Every year, in June and September-October, riparian states Karnataka and Tamil Nadu enact a ritual fight over ‘how many tmcft’ (thousand million cubic feet) of water from the river Cauvery each gets. In June 1991, the Cauvery Water Dispute Tribunal had issued an interim order directing Karnataka to release 205 tmcft water to Tamil Nadu on an annual basis but that hardly settled the issue.
The latest crisis owes to two reasons—Prime Minister Vajpayee rejecting Tamil Nadu chief minister J. Jayalalitha’s proposal that the Cauvery River Authority (CRA) set up a panel of senior technical officers to monitor the reservoirs in Karnataka; and chief minister S.M. Krishna’s position that the tribunal order could be implemented only when there was sufficient rainfall. In the last ‘water year’ (June 1, 2001, to May 31, 2002) Karnataka had released 215 tmcft. But the latest monsoon hasn’t brought cheer to either state. The total inflow into Karnataka’s reservoirs has been just 4.9 tmcft, as against 23.9 tmcft of water in the corresponding period last year.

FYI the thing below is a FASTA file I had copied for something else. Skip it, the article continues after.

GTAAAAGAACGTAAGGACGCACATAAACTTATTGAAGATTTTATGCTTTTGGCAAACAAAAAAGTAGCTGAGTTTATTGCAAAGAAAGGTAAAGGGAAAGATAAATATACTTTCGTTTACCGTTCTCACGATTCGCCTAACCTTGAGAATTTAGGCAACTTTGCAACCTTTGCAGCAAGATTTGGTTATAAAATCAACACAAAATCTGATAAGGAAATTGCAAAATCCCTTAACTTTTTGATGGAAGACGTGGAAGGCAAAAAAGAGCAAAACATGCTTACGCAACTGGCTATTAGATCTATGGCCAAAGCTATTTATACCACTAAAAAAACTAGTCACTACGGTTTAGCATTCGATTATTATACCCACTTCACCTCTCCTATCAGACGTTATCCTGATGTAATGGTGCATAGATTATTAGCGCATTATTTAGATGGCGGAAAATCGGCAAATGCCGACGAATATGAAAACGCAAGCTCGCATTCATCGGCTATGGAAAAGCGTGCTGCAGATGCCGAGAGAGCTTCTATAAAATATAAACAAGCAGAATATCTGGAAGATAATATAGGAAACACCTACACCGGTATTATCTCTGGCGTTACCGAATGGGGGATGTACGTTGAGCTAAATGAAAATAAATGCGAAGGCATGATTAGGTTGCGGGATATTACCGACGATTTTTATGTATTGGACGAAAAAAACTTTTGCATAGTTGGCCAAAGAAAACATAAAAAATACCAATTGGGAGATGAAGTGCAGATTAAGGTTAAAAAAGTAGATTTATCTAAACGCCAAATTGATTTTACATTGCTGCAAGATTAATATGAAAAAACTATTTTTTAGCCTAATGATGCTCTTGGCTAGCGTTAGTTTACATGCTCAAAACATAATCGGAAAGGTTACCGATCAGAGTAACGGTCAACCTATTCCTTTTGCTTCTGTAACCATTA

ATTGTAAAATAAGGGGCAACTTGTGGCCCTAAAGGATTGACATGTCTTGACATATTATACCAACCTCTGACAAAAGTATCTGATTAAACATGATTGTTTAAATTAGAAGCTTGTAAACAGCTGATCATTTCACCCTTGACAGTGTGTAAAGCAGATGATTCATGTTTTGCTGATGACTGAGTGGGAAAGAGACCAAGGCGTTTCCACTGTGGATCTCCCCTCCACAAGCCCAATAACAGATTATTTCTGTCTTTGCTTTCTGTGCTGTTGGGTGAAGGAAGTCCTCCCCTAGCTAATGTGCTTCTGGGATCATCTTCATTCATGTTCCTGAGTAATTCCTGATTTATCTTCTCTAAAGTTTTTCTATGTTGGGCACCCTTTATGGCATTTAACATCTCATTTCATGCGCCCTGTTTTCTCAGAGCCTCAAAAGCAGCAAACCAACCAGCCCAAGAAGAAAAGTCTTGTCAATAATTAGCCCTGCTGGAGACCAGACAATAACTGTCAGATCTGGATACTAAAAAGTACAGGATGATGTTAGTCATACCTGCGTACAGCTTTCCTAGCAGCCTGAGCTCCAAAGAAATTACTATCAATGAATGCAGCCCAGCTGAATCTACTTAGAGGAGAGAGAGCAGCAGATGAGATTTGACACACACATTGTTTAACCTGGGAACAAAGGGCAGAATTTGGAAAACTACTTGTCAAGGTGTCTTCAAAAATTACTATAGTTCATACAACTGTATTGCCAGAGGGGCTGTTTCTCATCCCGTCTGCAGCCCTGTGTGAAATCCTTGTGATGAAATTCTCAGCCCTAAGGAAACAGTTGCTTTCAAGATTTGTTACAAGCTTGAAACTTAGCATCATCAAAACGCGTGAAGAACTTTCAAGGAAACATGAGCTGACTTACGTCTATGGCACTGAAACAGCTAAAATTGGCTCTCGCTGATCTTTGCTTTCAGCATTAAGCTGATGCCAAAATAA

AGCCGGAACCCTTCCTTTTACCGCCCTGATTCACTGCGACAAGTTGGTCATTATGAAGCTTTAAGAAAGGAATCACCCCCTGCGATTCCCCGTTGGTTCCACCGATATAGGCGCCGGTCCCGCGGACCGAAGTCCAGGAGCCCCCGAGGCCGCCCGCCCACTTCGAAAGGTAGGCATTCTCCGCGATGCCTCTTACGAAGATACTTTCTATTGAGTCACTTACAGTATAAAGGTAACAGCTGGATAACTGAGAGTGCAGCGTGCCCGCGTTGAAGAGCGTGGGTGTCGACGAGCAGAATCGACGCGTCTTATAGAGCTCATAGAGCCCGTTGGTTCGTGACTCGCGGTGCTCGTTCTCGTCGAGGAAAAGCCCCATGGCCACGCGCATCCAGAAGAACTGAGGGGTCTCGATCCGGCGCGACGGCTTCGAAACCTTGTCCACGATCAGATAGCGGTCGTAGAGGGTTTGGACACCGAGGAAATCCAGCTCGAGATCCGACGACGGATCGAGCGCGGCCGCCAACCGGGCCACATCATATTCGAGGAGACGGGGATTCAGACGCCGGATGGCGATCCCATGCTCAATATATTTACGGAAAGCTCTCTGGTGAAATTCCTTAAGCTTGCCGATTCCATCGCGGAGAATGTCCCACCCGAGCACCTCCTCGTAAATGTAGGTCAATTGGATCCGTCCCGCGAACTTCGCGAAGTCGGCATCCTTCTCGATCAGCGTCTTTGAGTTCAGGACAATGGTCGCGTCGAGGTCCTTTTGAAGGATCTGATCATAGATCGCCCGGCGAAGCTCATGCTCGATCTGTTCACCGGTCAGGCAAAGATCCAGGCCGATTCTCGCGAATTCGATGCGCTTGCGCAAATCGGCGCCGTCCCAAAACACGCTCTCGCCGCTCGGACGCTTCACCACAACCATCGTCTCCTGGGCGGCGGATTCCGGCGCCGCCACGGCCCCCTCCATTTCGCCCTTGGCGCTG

Jayalalitha has accused her counterpart of "storing water in its unauthorised reservoirs". But since she can’t summon the rains, she announced a Rs 164-crore relief package for agricultural workers in the delta, where the kuruvai crop (April-July) has to be skipped yet again. Meanwhile, Vajpayee, attempting a truce, has called up Krishna and asked him to release some water.
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